Consumer Alert: Protest over health care fees
“Ain’t gonna let no system walk all over me” echoed through Washington Square Park Wednesday, a block from the offices of Excellus BlueCross BlueShield.
“We think it’s outrageous how BlueCross treats its patients and how it treats providers,” said Ursula Rozum.
She’s with Citizen Action of New York, which was sending a message singing “Rich Man’s House,” a famed anthem of the Poor People’s Movement, claiming Excellus is the embodiment of health insurer greed: profiting from denying care.
“There’s countless patients that are getting their claims denied. Less than 1 percent of patients even fight back against these denials,” said Rozum.
This protest on the doorstep of Excellus occurs coincidentally at the same time the insurer battles WellNow Urgent Care over the reimbursement rates it pays the urgent care provider. The two are now in a standoff that could result in Excellus members losing access to care at WellNow unless they pay out of pocket.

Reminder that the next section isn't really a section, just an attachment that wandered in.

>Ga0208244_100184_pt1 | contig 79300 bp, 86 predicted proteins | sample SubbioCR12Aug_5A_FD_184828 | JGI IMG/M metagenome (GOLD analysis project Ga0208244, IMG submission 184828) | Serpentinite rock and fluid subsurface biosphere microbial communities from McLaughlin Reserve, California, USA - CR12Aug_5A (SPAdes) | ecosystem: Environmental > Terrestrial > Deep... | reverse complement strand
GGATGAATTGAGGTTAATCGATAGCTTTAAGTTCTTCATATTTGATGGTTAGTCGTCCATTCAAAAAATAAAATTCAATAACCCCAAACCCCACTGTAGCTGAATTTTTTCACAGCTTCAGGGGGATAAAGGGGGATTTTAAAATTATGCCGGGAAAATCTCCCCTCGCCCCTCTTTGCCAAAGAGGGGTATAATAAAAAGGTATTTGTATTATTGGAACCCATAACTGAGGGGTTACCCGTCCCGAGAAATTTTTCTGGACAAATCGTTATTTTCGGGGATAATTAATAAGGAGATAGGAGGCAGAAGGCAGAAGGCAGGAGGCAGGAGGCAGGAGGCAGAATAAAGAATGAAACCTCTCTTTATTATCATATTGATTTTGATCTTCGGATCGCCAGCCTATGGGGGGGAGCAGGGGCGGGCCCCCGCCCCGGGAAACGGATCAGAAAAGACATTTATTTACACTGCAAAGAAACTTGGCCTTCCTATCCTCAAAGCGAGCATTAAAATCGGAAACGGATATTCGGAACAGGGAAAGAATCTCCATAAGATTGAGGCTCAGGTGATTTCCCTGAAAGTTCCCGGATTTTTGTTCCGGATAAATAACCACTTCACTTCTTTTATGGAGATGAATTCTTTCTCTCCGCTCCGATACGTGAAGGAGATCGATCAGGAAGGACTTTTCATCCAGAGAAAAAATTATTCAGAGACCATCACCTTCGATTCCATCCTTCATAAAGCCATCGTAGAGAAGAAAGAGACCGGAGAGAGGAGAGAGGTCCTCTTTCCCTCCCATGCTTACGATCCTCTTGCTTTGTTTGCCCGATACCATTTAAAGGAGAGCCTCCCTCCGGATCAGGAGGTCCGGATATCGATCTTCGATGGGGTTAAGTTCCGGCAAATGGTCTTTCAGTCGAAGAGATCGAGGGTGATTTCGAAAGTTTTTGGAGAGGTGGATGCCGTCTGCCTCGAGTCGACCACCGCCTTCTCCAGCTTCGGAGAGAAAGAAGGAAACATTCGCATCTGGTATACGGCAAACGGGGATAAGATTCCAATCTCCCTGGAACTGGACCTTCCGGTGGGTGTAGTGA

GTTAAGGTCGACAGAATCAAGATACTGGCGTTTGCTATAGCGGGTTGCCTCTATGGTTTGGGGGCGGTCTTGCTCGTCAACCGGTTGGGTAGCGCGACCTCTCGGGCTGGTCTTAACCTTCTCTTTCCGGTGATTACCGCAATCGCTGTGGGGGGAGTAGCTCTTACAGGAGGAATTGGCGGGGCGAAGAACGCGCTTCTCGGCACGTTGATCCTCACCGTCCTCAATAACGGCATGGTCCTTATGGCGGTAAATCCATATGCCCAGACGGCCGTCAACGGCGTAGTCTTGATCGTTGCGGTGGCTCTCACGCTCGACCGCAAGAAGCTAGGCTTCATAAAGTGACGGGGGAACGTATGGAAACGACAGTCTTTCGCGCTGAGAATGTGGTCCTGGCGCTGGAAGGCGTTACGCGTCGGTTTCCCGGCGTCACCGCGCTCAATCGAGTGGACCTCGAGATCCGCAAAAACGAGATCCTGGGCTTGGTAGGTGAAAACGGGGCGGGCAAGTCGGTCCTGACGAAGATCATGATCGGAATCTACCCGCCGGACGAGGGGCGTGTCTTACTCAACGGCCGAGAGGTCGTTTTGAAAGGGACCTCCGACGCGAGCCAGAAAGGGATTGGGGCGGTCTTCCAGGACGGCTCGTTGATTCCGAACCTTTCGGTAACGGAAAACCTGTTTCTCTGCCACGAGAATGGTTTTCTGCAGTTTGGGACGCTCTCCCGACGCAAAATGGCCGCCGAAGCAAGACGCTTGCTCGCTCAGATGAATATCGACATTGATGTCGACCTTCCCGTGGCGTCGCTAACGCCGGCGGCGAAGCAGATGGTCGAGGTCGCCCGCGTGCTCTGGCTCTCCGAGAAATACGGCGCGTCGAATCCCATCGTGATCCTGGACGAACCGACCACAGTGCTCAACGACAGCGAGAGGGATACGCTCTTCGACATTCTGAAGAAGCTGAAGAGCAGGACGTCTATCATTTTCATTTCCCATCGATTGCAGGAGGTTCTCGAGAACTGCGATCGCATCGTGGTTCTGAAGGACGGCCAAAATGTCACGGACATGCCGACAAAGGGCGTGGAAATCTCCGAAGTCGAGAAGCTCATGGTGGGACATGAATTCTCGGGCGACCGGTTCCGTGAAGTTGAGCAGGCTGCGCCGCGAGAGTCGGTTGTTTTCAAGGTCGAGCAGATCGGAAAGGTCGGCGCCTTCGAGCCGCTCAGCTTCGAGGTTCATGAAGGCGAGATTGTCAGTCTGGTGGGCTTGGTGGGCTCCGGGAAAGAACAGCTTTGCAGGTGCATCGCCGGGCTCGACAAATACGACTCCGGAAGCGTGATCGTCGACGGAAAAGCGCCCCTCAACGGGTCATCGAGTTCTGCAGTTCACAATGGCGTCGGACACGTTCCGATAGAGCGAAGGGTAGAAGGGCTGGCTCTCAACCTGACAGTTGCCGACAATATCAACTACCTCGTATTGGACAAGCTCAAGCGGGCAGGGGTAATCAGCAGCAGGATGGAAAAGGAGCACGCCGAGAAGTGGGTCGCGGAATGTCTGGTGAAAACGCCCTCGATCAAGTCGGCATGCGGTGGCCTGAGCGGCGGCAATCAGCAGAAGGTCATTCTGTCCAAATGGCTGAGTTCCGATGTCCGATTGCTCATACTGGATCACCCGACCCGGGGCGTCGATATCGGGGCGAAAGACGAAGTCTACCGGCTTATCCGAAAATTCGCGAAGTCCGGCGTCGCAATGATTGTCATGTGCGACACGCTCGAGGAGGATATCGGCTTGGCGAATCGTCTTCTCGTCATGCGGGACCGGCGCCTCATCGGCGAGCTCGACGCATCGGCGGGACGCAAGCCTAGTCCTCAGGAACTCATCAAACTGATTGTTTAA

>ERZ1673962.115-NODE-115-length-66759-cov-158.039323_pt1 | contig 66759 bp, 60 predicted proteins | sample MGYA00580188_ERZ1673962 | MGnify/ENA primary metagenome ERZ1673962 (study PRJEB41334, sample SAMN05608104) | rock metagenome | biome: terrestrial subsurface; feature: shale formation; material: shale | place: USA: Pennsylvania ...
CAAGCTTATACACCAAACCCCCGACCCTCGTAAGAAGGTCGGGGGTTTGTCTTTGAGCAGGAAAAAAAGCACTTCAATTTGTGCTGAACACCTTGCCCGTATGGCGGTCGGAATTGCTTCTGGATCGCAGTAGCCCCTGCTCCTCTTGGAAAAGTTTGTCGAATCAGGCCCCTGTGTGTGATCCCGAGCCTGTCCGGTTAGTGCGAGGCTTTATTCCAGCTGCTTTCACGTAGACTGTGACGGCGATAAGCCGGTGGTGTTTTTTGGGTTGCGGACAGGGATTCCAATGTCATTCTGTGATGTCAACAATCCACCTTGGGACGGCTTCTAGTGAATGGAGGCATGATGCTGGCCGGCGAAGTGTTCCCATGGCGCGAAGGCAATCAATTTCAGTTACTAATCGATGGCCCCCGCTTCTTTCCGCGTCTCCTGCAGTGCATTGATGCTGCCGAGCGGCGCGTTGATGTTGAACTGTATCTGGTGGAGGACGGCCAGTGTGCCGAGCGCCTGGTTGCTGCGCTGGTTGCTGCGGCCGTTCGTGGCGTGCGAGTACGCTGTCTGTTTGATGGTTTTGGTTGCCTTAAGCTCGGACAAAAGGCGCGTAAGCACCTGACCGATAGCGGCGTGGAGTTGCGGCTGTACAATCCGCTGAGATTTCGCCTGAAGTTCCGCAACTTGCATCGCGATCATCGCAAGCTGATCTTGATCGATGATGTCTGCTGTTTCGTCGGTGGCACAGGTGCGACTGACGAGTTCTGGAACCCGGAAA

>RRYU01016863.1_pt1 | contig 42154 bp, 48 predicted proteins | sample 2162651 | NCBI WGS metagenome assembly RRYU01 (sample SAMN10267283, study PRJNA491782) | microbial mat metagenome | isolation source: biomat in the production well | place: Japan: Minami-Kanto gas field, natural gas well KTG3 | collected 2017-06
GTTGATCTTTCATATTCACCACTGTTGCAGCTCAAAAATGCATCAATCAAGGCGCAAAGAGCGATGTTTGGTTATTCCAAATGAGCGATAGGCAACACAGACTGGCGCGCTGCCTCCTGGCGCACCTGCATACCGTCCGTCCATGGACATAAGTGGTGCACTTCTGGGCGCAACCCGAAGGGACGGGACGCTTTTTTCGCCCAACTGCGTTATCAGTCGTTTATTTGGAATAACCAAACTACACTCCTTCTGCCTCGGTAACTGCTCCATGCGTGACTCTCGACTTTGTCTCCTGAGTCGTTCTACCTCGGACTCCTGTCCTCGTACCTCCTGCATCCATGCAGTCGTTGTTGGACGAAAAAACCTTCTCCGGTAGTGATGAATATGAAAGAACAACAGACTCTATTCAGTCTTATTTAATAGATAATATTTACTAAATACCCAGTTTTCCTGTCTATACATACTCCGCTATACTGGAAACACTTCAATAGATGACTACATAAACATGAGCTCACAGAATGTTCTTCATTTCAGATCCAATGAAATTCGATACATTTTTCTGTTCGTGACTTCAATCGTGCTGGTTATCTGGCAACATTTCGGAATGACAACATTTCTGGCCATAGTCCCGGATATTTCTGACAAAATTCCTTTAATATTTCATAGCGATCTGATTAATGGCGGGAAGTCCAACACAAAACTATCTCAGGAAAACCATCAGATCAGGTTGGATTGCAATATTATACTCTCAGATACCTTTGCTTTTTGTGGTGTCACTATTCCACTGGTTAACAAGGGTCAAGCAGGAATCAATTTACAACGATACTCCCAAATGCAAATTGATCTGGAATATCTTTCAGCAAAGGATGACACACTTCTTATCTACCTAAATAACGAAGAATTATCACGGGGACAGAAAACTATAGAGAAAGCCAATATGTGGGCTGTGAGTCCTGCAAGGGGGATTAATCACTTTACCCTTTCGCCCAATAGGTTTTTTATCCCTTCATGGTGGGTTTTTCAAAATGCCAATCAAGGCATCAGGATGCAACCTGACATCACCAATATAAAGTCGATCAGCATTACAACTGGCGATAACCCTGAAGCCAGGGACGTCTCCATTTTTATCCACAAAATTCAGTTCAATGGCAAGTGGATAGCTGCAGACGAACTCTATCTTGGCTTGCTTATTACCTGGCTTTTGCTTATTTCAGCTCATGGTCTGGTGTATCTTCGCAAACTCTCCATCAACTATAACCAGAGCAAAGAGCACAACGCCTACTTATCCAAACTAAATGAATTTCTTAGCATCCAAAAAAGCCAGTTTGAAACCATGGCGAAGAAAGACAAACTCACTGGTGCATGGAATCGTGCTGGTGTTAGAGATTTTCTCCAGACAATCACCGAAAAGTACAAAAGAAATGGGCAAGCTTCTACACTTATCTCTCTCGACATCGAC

In its statement, Dr. Robert Biernbaum, the chief medical officer of WellNow, places blame for the fight at the foot of Excellus, saying the insurer has refused to negotiate new reimbursement rates since 2016, even though it raised its premiums 45 percent.
He pointed out that public records show Excellus collected $6.6 billion in premiums last year and pay for its top four executives exceeded $6 million.
Dr. Biernbaum concluded his statement by writing, “Pretty good for a local nonprofit.”
A spokesperson for Excellus countered that argument, writing, “Last year, 91 cents of every dollar paid in premiums went to medical claims and activities that improve quality of care and their annual net income averages less than 2 percent of premiums collected.”
The insurer argued WellNow provides essentially primary care, but it’s demanding a reimbursement rate that far exceeds what local primary care providers get.
But these protesters say the problem is a bigger than the fight between this insurance and a provider.
“We need major healthcare reforms that adjust healthcare rates so that all providers can be paid fairly,” Rozum said.
Citizen Action of New York held protests at 15 Excellus offices across the state.
As for the fight between Excellus and WellNow, the latter says it’s unfair to say it’s unfair to reimburse them at the rate of primary care doctors because it provides much more, bridging the gap between primary care and the emergency room.
If the two sides can’t agree on rates in 30 days, WellNow will leave the Excellus network effective Dec. 31.